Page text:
This weekend, however, our fussier eaters are elsewhere; it was their planned trip away that prompted us to grab this opportunity for ourselves. When life is normally lived with a careful cautiousness, acting spontaneously in this way feels daring and decadent. My husband had better beware; who knows what sort of lifestyle changes encouraging such behaviour could lead to. Before he knows it I will be demanding an all inclusive, family holiday at a hotel on some sunny island abroad in lieu of a week on a British camp site with our tent. Actually, now I come to think of it, that sounds like a jolly fine idea.

285551_1472836876962_49728_n

Walking through my phobias

I have woken up to another bright, sunny day that would make my little corner of the world look beautifully spring like if it were not for the hard frost that has turned outside surfaces a glittery white. If the bitterly cold wind continues to blow then we will not be venturing far today.

Yesterday I went shopping; a most unusual activity for me. I favour browsing the internet and ordering with a click to dealing with slow moving, random strangers as I traipse around numerous shops in the hope of finding what I wish to buy. However, yesterday the male section of my family decided to visit a museum in a town containing a branch of the shop Blue Banana which my daughter would like to entirely empty of stock in her size if she could afford to. She doesn’t need me to accompany her but didn’t object when I suggested doing so. We had a very enjoyable morning together during which she bought lots and I bought nothing. Teenagers seem to need so much.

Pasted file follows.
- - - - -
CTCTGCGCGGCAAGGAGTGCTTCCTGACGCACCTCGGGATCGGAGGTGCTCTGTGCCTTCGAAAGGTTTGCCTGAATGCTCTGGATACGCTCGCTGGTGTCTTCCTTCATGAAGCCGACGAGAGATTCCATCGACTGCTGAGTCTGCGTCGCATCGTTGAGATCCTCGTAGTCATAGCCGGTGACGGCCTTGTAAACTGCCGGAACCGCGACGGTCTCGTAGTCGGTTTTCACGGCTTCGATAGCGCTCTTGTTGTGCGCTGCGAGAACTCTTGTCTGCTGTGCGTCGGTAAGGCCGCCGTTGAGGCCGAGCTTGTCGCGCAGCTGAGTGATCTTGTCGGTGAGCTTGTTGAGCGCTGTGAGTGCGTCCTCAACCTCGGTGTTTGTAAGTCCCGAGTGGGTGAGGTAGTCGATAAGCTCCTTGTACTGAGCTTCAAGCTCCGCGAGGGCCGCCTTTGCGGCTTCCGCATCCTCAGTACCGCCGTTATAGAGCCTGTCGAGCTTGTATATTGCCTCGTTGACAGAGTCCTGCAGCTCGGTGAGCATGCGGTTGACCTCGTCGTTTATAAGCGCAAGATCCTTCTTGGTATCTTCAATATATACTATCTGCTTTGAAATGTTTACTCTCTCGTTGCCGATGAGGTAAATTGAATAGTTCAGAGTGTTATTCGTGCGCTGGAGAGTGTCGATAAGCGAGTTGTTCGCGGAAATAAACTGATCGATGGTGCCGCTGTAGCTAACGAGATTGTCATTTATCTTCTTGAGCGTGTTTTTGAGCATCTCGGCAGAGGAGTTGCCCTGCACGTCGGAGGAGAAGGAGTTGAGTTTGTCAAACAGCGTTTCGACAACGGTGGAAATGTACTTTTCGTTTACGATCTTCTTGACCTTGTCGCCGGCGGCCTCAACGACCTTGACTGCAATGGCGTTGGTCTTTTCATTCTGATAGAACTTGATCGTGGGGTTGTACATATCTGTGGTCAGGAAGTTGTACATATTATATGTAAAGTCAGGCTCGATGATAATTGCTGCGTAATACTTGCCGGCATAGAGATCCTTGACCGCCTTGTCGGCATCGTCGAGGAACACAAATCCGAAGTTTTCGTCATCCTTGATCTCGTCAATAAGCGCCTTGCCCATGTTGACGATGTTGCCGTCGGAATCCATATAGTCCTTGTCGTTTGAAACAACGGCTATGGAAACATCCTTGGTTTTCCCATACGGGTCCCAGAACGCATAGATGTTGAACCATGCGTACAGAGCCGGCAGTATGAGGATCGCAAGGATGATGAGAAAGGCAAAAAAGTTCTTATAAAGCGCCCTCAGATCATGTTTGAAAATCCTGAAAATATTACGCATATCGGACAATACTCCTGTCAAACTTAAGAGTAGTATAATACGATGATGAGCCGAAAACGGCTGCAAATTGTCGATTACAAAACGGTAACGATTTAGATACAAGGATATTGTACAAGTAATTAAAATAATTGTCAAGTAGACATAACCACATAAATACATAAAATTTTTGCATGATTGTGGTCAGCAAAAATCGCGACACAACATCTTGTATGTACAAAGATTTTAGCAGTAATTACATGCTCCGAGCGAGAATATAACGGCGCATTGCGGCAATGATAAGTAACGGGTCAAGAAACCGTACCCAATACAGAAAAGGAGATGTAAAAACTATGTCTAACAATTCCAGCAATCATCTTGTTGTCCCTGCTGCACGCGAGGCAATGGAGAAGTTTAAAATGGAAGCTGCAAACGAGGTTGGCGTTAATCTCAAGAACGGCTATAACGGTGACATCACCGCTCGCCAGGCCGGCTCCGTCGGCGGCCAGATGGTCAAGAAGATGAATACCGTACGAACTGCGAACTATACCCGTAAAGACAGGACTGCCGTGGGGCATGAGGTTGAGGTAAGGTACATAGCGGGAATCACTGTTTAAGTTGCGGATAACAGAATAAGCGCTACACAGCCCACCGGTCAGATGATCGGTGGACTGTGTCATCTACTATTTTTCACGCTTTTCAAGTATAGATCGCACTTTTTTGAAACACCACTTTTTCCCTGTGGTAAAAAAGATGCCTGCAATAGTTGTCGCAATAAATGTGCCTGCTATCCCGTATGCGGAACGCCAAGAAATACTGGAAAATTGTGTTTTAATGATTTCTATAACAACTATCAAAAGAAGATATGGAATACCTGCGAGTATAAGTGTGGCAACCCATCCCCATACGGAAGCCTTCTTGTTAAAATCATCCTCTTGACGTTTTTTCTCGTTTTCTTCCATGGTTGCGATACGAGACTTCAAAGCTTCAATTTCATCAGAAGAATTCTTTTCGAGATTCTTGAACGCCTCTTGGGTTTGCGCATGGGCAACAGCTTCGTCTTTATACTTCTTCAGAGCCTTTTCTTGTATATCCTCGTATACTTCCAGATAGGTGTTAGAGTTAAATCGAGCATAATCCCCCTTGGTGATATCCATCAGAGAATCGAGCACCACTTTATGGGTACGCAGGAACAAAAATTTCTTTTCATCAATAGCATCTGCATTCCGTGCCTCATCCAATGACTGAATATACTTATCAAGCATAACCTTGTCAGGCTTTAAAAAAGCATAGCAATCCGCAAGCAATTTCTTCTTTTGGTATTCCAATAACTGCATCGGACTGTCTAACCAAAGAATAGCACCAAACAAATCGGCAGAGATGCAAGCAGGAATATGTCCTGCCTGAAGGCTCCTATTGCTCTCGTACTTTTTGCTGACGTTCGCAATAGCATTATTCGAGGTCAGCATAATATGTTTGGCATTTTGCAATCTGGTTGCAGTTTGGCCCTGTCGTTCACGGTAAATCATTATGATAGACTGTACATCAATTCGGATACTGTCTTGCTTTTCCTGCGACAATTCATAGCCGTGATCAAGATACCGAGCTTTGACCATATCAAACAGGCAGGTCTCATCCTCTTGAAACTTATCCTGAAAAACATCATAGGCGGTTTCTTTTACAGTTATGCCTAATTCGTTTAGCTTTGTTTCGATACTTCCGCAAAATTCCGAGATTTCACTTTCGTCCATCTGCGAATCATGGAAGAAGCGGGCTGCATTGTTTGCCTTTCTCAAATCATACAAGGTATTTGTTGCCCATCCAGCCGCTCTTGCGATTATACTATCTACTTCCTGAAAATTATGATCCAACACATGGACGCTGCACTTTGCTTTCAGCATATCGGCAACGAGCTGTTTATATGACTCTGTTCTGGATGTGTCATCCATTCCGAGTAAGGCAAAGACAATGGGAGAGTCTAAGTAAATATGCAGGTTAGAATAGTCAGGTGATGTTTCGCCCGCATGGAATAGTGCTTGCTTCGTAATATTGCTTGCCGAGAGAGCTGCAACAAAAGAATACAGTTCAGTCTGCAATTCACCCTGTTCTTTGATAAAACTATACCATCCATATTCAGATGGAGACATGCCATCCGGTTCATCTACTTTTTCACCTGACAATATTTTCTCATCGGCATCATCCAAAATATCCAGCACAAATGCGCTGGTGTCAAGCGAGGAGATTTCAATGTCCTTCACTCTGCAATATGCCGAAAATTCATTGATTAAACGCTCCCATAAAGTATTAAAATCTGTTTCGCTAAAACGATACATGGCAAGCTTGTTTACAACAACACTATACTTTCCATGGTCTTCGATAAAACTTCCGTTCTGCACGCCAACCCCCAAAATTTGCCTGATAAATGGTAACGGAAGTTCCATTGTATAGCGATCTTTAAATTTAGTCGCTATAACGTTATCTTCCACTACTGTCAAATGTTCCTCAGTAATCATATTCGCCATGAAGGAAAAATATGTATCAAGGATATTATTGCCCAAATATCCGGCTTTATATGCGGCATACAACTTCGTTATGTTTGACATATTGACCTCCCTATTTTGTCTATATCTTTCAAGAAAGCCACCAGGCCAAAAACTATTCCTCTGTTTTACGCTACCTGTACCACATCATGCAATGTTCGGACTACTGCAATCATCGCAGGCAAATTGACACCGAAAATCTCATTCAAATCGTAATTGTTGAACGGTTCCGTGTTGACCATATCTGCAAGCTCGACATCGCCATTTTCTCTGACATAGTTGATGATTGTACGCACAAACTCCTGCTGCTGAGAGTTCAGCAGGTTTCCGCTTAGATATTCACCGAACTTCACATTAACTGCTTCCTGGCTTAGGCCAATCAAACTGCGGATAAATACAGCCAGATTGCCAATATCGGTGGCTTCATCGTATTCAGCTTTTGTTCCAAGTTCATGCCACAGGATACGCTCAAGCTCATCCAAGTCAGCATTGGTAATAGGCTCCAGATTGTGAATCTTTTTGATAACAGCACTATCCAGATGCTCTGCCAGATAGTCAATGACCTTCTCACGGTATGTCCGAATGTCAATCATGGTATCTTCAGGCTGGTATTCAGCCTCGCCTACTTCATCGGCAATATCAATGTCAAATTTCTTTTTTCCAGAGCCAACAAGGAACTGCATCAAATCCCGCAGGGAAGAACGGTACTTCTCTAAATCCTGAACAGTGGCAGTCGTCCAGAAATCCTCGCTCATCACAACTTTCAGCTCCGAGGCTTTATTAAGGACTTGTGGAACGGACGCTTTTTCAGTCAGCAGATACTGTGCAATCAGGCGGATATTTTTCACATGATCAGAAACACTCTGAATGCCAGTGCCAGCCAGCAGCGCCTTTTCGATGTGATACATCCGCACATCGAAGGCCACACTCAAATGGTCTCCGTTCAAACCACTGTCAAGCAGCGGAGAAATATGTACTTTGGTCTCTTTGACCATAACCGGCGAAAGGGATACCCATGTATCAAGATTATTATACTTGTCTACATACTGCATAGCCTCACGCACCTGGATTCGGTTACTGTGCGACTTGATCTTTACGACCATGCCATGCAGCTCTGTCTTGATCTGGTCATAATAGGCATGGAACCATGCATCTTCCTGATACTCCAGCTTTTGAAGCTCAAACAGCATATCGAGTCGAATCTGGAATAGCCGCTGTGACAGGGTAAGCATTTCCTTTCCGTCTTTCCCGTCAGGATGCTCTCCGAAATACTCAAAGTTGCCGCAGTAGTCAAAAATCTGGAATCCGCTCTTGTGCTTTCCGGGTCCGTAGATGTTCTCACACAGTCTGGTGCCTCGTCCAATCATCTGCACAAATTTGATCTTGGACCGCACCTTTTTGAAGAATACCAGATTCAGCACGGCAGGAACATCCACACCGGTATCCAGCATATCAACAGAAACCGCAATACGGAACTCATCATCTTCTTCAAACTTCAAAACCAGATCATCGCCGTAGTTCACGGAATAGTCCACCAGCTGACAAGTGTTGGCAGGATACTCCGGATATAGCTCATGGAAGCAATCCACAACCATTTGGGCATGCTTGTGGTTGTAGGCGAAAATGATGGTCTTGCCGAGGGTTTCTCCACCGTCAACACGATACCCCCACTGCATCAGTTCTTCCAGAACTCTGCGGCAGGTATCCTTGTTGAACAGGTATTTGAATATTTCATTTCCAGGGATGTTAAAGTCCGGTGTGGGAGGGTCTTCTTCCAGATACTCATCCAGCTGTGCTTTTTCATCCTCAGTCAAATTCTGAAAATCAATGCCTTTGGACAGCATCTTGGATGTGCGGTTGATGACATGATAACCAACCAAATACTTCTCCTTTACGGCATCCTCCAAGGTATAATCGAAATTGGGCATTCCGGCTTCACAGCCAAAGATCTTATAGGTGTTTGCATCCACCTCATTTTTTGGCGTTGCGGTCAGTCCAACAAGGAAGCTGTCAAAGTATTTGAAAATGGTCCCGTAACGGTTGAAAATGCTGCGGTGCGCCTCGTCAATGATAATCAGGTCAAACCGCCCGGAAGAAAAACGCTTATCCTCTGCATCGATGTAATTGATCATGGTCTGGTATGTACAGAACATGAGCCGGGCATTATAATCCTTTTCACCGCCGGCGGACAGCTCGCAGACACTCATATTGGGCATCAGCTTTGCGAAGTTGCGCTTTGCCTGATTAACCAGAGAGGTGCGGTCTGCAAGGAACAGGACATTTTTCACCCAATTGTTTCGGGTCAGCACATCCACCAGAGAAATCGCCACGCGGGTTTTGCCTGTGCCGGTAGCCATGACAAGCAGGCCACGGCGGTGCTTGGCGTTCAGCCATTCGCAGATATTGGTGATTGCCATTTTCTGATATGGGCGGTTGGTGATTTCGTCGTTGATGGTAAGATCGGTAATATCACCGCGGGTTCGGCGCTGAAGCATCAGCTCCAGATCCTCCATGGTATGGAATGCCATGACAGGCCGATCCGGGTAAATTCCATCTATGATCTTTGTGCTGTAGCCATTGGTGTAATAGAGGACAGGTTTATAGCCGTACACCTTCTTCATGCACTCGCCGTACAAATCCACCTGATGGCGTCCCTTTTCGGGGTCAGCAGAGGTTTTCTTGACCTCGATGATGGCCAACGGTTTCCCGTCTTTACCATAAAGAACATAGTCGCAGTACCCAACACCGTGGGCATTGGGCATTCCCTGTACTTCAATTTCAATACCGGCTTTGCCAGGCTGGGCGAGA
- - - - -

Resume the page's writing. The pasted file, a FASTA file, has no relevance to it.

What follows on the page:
The boys joined us for a warming coffee (tea, hot chocolate) before heading home, and my husband picked up a new walk book. This surprised me somewhat. We used to go walking a lot together; before the children were born this is how we would have spent our holidays. In more recent times he has left it to me to suggest a ramble and decide on the route. As I see no need to drive in order to walk, these outings tend to be in our local area. We live in a beautiful part of the country and I regularly go on long walks from our front door so this is easily done.